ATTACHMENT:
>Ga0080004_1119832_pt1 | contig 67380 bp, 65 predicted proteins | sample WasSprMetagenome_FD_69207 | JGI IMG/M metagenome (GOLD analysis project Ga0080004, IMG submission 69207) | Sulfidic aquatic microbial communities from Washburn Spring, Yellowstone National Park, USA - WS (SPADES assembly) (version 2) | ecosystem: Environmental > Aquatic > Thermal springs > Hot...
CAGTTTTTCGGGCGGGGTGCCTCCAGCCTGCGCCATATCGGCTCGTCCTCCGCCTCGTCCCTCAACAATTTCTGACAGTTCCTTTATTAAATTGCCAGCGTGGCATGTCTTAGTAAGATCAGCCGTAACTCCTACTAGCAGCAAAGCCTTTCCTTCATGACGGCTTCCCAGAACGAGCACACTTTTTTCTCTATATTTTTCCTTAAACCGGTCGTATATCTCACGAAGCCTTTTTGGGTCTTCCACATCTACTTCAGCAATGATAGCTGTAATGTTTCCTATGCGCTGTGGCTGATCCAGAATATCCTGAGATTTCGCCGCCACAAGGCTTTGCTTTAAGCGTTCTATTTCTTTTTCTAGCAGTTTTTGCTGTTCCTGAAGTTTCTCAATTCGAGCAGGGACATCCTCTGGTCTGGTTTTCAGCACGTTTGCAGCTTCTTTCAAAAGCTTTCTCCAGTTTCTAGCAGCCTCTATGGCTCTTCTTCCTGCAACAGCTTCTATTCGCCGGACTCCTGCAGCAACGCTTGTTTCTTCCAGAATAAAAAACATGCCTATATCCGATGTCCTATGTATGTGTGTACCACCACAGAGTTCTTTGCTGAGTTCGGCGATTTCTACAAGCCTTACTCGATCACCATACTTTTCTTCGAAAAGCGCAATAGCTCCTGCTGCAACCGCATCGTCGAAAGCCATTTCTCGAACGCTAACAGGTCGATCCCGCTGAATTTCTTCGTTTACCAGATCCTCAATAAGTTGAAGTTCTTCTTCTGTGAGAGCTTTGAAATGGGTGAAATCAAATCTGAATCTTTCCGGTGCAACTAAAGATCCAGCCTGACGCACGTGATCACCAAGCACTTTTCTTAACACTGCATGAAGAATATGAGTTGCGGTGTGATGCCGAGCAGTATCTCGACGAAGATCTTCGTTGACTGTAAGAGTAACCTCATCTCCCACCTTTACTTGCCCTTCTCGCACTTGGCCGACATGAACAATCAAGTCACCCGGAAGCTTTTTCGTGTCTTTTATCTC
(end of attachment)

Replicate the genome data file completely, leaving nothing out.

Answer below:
>Ga0080004_1119832_pt1 | contig 67380 bp, 65 predicted proteins | sample WasSprMetagenome_FD_69207 | JGI IMG/M metagenome (GOLD analysis project Ga0080004, IMG submission 69207) | Sulfidic aquatic microbial communities from Washburn Spring, Yellowstone National Park, USA - WS (SPADES assembly) (version 2) | ecosystem: Environmental > Aquatic > Thermal springs > Hot...
CAGTTTTTCGGGCGGGGTGCCTCCAGCCTGCGCCATATCGGCTCGTCCTCCGCCTCGTCCCTCAACAATTTCTGACAGTTCCTTTATTAAATTGCCAGCGTGGCATGTCTTAGTAAGATCAGCCGTAACTCCTACTAGCAGCAAAGCCTTTCCTTCATGACGGCTTCCCAGAACGAGCACACTTTTTTCTCTATATTTTTCCTTAAACCGGTCGTATATCTCACGAAGCCTTTTTGGGTCTTCCACATCTACTTCAGCAATGATAGCTGTAATGTTTCCTATGCGCTGTGGCTGATCCAGAATATCCTGAGATTTCGCCGCCACAAGGCTTTGCTTTAAGCGTTCTATTTCTTTTTCTAGCAGTTTTTGCTGTTCCTGAAGTTTCTCAATTCGAGCAGGGACATCCTCTGGTCTGGTTTTCAGCACGTTTGCAGCTTCTTTCAAAAGCTTTCTCCAGTTTCTAGCAGCCTCTATGGCTCTTCTTCCTGCAACAGCTTCTATTCGCCGGACTCCTGCAGCAACGCTTGTTTCTTCCAGAATAAAAAACATGCCTATATCCGATGTCCTATGTATGTGTGTACCACCACAGAGTTCTTTGCTGAGTTCGGCGATTTCTACAAGCCTTACTCGATCACCATACTTTTCTTCGAAAAGCGCAATAGCTCCTGCTGCAACCGCATCGTCGAAAGCCATTTCTCGAACGCTAACAGGTCGATCCCGCTGAATTTCTTCGTTTACCAGATCCTCAATAAGTTGAAGTTCTTCTTCTGTGAGAGCTTTGAAATGGGTGAAATCAAATCTGAATCTTTCCGGTGCAACTAAAGATCCAGCCTGACGCACGTGATCACCAAGCACTTTTCTTAACACTGCATGAAGAATATGAGTTGCGGTGTGATGCCGAGCAGTATCTCGACGAAGATCTTCGTTGACTGTAAGAGTAACCTCATCTCCCACCTTTACTTGCCCTTCTCGCACTTGGCCGACATGAACAATCAAGTCACCCGGAAGCTTTTTCGTGTCTTTTATCTC